WPL 2024: Meet Delhi leg-spinner Priya Mishra – aiming to put her best foot forward for Gujarat Giants

February 24, 2024
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Women’s Premier League (WPL) auction was happening in Mumbai on December 9, 2023

New Delhi, Feb 24 (IANS) When the 2024 Women’s Premier League (WPL) auction was happening in Mumbai on December 9, 2023, Delhi leg-spinner Priya Mishra was in the same city. However, the 19-year-old got to see the auction on the bus after wrapping up the practice session ahead of Delhi’s opening match against Gujarat in the U23 Women’s T20 Trophy.

When her name came up for auction, Priya and her teammates were gathered in the hotel room a mixture of excitement and curiosity buzzed among them, all eager to discover who would successfully rope in Priya for the tournament.

Even Priya’s mother Sudha and elder sister Kajal, who were at home in Delhi, felt that same sensation as they kept talking to her over the phone. The moment the Adani Sportsline-owned Gujarat Giants secured Priya for INR 20 lakh; the atmosphere turned electric. Joyful celebrations and tears of happiness ensued, as the young leg-spinner grasped the reality of joining WPL 2024.

“So, when my name came up for the first time, I felt very happy and after Gujarat Giants took me in, I became very emotional and felt ‘finally I am going to be here’. My mother and sister were very happy and said, ‘You did it, now think of what will happen next and do well in the tournament’,” recalls Priya in an exclusive conversation with IANS, facilitated by the franchise.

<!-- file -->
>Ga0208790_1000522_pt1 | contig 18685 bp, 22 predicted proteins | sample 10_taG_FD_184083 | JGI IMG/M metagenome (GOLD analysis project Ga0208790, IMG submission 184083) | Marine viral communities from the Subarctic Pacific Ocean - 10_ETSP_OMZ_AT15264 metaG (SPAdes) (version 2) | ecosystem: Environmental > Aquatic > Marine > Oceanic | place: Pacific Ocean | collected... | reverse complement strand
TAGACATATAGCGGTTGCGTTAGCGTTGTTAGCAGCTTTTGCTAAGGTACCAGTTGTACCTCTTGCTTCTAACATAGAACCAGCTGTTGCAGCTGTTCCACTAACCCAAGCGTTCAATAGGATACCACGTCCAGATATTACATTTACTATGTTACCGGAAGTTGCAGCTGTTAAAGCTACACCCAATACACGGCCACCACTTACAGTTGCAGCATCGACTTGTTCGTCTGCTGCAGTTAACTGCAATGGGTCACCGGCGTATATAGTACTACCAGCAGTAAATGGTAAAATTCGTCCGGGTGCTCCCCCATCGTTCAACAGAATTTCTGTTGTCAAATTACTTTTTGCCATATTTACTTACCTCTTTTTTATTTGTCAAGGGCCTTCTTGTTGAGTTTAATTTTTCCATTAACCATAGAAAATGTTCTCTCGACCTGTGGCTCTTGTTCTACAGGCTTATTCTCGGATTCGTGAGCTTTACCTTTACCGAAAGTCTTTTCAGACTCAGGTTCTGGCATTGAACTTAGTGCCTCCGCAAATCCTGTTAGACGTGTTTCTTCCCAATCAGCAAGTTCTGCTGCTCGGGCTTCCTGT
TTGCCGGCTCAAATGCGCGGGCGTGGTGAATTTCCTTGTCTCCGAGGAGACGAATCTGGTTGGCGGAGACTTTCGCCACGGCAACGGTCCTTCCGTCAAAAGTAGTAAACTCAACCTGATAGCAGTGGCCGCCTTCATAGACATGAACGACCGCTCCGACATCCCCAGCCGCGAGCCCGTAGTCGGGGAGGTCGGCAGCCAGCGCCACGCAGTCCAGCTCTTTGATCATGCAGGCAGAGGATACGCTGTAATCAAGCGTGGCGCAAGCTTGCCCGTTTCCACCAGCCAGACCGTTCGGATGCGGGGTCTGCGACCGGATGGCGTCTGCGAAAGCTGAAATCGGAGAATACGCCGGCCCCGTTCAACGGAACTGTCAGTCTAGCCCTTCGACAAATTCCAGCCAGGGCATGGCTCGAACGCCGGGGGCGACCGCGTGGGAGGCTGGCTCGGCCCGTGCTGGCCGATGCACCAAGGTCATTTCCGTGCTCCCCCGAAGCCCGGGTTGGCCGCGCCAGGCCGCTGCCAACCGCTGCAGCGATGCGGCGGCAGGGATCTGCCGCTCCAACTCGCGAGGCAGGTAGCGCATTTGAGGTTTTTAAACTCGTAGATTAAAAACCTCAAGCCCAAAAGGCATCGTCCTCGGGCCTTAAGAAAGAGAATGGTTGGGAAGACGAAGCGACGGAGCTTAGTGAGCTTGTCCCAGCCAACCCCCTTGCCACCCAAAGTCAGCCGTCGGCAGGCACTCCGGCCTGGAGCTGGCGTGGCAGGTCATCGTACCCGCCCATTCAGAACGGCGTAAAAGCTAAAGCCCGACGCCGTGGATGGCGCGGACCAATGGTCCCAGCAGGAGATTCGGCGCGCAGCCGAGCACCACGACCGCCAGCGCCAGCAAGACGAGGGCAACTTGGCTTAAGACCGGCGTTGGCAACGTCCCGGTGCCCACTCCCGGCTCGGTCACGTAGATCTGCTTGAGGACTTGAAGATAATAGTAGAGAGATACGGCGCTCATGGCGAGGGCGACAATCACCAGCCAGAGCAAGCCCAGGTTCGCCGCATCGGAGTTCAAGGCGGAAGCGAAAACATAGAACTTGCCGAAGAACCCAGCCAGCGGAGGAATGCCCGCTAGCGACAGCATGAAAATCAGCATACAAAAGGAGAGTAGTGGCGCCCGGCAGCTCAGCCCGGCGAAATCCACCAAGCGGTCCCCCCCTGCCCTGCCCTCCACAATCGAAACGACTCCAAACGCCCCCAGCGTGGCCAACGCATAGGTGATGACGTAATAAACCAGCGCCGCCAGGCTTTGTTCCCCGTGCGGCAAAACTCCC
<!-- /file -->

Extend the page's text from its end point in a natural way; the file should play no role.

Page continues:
In the U23 T20 tournament, Priya eventually took ten wickets in eight matches at an average of 16.70 and an economy rate of 5.38 as Delhi secured a runner-up finish. Before this, she picked eight wickets in six games with an economy rate of 6.34 and an average of 18.25 in the senior women’s T20 trophy.

Growing up in Karol Bagh, Priya’s love for cricket blossomed as she played with her friends on the streets and in the park. Her journey into the world of serious cricket began when she enrolled at Salwan Girls School, Rajinder Nagar, in the seventh grade.

“There was a teacher named Pooja Chandra mam, who would teach cricket. It was she who asked me to bring my father to school as I wanted to play cricket. They then went to the coach, Shravan sir, and I took up playing cricket at the school after being explained a lot by him.”

“If not for Pooja mam, I don’t think I would have played cricket professionally. I am always talking to Shravan sir, including on the days I didn’t bowl well. On days, when I perform well, he says, ‘it’s been three and four wickets you have taken in the match, think now about performing well in the future’. He scolds, but explains well too.”

At first, Priya focused on medium-pace bowling for about three to four months, but after receiving advice from Shravan sir, she switched to leg spin. “He said to stop bowling medium-pace as I didn’t have the height for it and wasn’t able to bowl at the desired speed. He then suggested me to bowl leg-spin.”

“From then, it’s been no looking back for me as a leg-spinner. At that time, when I began, the leg-spin wouldn’t happen. In medium-pace, my landing was rough. But then, I put in the hard yards to learn bowling leg-spin.”

Priya, like any aspiring leg-spinner, idolised the legendary Shane Warne and was captivated by his ability to spin the ball. In the modern era, she admires Yuzvendra Chahal for his bowling action and Rashid Khan for his impeccable accuracy in line and length.

“Turn is the most beautiful thing about leg-spin bowling. I like turn in speed, but don’t prefer much of flight. I prefer to make the batter play forward due to turn and then get the ball to turn past her. If you are bowling four leg-spin deliveries in an over, then the remaining two balls will be googly. In googly, the line and length will go here and there, but I always try to get it to turn from outside the off-stump.”